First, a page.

HR Tips: 4 Tips to Ensure Effective Meetings
Before I ever put a jacket suit on and plunged myself into the professional world, I was warned by a professor in a Business Communication course when on the subject of meetings. She claimed—or accurately stated—that one of the most annoying and large chunks of your “work” time is consumed by so-called meetings. She said a meeting room is a place where everyone gathers up, talks about something that is supposed to achieve something but doesn’t, and then leaves without anything really accomplished.
A funny and shocking statistic presented by meetingking.com gives support to this fact by noting that “37% of employee time spent on meetings and that 25%-50% of meeting time is ‘wasted’”.
So, is it possible to conduct and effective meeting? Well, why not? As a manager it your responsibility to master brevity, productivity, and attainment in meetings and there are several ways you can do this.
- Consider Why You are Meeting: First of all, you need to ask yourself if and why the meeting is taking place. What do you intend to discuss and accomplish? Are those goals something you can accomplish through other means or methods that are far less costly, quick, and efficient? Many times, managers fail to realize that a meeting is totally unnecessary. To discuss and elaborate on a matter that entails employee feedback, emailing or newsletters are sufficient. Be mindful of this statistic: “The US alone enjoys 1 million formal business meetings each day and wastes $37 Billion in unnecessary meetings every year.”So -- is the meeting utterly necessary?
- Decide on the Objectives: If you have decided what needs to be accomplished can only be done through a meeting, the next step is to develop a list of objectives. Clearly, this should be more than one to maximize benefits with respect to costs. Write down phrases that capture what you want to achieve. Try to be as specific as possible. For example, “By the end of the meeting, I want to make sure everyone understands why we needed the new software installed”. Or,”By the end of the meeting I want to make sure sales persons have learned several new techniques on managing relationships with customers including…”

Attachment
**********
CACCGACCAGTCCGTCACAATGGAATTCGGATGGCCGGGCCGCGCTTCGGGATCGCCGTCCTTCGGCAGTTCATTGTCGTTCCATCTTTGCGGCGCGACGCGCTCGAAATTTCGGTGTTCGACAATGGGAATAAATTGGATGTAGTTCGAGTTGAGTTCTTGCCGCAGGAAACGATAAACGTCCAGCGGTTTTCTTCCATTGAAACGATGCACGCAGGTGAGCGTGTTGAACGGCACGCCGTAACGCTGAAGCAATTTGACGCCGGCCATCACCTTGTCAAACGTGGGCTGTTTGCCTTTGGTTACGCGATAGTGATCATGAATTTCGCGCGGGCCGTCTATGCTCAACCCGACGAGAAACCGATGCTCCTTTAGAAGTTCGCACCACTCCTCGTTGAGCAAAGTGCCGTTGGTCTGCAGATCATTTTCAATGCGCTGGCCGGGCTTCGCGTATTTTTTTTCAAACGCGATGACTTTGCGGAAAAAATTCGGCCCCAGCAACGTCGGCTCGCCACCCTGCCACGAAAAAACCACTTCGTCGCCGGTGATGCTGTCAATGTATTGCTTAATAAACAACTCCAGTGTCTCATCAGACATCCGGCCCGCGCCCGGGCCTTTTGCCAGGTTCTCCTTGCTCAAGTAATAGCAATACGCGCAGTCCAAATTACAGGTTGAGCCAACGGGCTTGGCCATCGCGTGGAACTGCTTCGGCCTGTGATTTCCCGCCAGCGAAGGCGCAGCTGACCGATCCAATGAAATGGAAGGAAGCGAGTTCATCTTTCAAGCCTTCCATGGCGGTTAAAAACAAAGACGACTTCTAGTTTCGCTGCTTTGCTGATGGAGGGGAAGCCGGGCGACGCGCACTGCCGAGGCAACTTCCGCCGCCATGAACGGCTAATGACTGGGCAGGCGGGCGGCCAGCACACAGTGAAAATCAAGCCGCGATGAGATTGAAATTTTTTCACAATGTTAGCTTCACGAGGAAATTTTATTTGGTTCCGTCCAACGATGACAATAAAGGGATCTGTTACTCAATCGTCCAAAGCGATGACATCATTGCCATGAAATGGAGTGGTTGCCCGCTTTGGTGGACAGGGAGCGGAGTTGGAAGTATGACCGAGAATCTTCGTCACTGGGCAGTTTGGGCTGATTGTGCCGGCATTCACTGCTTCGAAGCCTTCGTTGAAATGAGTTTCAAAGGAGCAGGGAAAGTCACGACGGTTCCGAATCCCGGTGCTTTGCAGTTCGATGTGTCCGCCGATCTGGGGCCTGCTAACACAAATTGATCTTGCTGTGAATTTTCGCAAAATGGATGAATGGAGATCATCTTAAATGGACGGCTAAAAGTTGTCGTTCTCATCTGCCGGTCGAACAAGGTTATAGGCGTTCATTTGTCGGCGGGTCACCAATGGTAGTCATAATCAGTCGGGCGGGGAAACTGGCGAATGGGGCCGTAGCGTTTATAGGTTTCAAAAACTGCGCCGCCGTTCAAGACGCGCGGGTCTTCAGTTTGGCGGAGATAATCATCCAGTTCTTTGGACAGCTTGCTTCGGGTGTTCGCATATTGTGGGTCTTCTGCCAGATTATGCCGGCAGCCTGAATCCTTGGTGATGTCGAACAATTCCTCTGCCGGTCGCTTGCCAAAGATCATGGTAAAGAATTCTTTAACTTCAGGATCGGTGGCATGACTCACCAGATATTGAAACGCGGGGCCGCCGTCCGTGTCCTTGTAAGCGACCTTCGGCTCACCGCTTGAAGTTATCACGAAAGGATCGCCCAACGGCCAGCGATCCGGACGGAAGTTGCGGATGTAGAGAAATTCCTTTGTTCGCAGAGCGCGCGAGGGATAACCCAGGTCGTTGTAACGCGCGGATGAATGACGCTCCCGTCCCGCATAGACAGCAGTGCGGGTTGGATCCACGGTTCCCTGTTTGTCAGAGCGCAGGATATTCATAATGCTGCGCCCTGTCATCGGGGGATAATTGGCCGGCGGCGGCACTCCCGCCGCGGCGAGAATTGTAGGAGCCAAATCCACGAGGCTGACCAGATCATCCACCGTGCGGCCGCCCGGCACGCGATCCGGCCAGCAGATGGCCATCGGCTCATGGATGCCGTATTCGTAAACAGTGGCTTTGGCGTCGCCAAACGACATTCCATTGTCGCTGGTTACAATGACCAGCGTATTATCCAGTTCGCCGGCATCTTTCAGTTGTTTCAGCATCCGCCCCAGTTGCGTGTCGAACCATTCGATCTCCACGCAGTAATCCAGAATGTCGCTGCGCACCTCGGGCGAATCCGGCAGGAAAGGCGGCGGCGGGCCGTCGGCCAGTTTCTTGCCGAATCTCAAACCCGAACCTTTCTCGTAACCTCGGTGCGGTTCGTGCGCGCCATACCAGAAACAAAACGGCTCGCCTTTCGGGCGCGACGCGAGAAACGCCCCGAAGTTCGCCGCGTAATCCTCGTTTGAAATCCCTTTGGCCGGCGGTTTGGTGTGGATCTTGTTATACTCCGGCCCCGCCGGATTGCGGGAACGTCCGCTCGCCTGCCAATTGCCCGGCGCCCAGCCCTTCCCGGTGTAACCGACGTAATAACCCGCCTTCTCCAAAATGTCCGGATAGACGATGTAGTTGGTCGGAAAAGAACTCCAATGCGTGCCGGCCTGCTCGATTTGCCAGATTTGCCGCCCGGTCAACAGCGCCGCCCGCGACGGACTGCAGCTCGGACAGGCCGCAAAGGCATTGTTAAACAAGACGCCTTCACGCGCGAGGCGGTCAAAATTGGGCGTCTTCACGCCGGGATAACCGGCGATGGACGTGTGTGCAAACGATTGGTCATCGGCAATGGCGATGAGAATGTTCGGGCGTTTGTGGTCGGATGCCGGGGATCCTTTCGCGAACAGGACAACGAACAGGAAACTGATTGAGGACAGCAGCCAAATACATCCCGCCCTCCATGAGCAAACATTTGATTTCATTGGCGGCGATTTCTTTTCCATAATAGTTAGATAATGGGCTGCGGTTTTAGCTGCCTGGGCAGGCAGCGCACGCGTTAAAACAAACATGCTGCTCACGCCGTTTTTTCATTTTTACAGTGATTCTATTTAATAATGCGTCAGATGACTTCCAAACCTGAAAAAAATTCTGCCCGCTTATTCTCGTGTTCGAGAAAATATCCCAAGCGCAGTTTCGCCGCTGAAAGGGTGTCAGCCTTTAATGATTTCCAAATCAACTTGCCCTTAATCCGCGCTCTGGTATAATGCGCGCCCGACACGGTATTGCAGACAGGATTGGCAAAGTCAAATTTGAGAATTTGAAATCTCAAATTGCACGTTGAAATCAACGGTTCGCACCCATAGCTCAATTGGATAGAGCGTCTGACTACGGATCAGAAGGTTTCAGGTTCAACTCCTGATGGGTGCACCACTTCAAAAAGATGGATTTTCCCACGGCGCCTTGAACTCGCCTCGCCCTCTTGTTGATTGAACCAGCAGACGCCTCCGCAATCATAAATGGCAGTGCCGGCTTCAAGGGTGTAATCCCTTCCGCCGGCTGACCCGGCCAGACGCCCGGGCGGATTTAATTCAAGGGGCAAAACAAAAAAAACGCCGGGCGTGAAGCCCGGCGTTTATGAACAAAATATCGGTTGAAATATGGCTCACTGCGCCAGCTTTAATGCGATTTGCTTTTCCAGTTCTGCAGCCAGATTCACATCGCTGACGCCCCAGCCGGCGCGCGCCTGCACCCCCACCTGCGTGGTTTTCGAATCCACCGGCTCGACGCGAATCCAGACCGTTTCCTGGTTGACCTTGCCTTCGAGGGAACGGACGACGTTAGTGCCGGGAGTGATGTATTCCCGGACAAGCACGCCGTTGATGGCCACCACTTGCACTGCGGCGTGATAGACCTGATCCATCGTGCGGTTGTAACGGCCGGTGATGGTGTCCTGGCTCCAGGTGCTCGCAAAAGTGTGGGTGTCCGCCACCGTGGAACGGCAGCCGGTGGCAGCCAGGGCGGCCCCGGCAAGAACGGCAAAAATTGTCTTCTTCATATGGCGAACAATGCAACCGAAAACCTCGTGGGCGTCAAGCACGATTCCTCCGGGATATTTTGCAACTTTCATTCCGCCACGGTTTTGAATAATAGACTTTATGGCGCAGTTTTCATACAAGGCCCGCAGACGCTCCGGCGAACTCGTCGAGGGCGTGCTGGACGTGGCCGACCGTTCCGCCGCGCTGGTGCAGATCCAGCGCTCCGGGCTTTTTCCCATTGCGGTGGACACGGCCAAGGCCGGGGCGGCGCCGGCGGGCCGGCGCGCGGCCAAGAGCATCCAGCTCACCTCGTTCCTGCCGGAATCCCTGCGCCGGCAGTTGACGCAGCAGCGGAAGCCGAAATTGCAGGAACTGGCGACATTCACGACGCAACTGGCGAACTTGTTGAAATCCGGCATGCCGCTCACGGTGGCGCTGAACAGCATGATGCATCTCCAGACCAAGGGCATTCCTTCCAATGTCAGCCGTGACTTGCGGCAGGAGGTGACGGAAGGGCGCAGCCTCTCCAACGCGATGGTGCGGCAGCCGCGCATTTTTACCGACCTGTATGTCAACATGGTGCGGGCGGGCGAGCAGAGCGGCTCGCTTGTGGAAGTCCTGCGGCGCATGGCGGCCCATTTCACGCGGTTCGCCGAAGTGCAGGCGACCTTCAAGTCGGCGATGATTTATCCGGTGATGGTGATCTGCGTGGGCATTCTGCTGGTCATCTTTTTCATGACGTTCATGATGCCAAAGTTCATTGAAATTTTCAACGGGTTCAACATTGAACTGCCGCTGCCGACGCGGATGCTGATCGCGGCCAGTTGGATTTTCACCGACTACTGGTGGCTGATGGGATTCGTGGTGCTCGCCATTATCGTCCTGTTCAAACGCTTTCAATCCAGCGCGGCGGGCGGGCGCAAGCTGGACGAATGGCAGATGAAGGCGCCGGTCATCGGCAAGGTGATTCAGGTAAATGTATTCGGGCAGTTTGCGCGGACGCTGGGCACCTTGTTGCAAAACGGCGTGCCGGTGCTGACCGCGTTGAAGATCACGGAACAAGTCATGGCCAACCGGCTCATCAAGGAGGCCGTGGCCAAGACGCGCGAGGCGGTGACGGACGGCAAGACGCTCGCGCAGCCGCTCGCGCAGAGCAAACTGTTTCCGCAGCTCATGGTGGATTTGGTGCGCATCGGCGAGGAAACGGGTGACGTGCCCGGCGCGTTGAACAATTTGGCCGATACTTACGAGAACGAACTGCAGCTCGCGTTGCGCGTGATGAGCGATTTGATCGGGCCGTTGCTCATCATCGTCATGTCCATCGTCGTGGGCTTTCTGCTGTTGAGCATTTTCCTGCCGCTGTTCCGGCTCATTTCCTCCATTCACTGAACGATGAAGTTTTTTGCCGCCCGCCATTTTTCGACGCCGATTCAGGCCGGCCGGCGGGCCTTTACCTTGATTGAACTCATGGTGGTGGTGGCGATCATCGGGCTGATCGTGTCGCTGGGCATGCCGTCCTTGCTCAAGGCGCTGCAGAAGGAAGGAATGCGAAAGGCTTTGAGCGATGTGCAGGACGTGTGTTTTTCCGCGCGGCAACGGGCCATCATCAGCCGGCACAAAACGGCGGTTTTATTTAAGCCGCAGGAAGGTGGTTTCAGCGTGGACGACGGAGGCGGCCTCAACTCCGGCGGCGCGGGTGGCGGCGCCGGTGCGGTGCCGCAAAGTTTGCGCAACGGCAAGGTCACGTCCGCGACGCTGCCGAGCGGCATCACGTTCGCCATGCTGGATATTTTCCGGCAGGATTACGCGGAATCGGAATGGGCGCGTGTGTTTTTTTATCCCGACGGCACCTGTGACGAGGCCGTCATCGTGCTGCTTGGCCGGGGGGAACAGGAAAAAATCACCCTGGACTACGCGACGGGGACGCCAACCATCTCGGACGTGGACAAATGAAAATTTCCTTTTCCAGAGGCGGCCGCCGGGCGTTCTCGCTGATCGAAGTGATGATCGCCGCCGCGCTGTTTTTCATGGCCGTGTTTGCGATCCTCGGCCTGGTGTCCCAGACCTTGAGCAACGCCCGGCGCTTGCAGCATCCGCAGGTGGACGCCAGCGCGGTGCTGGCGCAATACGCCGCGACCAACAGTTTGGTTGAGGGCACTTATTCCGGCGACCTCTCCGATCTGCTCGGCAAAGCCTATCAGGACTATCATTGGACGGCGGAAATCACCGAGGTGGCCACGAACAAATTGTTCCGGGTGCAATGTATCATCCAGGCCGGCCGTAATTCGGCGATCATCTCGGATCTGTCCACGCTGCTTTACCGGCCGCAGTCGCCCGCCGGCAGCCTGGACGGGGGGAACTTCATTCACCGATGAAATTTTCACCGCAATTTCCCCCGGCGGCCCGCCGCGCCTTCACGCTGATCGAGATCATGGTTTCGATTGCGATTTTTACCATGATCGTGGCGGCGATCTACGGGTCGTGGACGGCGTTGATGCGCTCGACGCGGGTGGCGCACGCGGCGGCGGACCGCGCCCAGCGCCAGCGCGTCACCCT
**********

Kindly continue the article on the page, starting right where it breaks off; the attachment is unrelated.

Once you have your objective set, you can create an agenda. The meeting agenda is necessary if you want to make sure the meeting is an effective one. Not only will the agenda allow you to visualize what needs to be accomplished before end time, but also let the attendees follow the course of plan and stay focused.
- Always have Action Items: You know you have accomplished something in the meeting when you are able to throw in action items. “Action items” are basically possible courses of action that employee can take to fulfill the purpose of the meeting. With something to act upon, employees would know exactly what to do and how to contribute when they leave the meeting room. In the example above where you explained a new technique on dealing with customers, you could tell them to “act on” or apply two of those techniques in the following month and give feedback on how well it worked out for them.
- Give Your Meeting a Score: Review and rate the effectiveness of you meeting before completion. A good way to practice this is to ask the attendees only five minutes before the meeting ends. Their answer can include possible flaws in the current meeting, remarks on what worked well, and suggestions for future meetings. If possible, pass out a short questionnaire and ask them to give it a score based on several factors (i.e. length, content, actionable items, speaker expertise, etc). With the help of a written survey you are likely to receive more direct and honest answers coming from every attendee.
Eilidh Edgar is a career consultant at coursework geek, mainly specializing in developing next gen leaders and entrepreneurs. She also loves to blog about the changing trends and methods in the online business industry.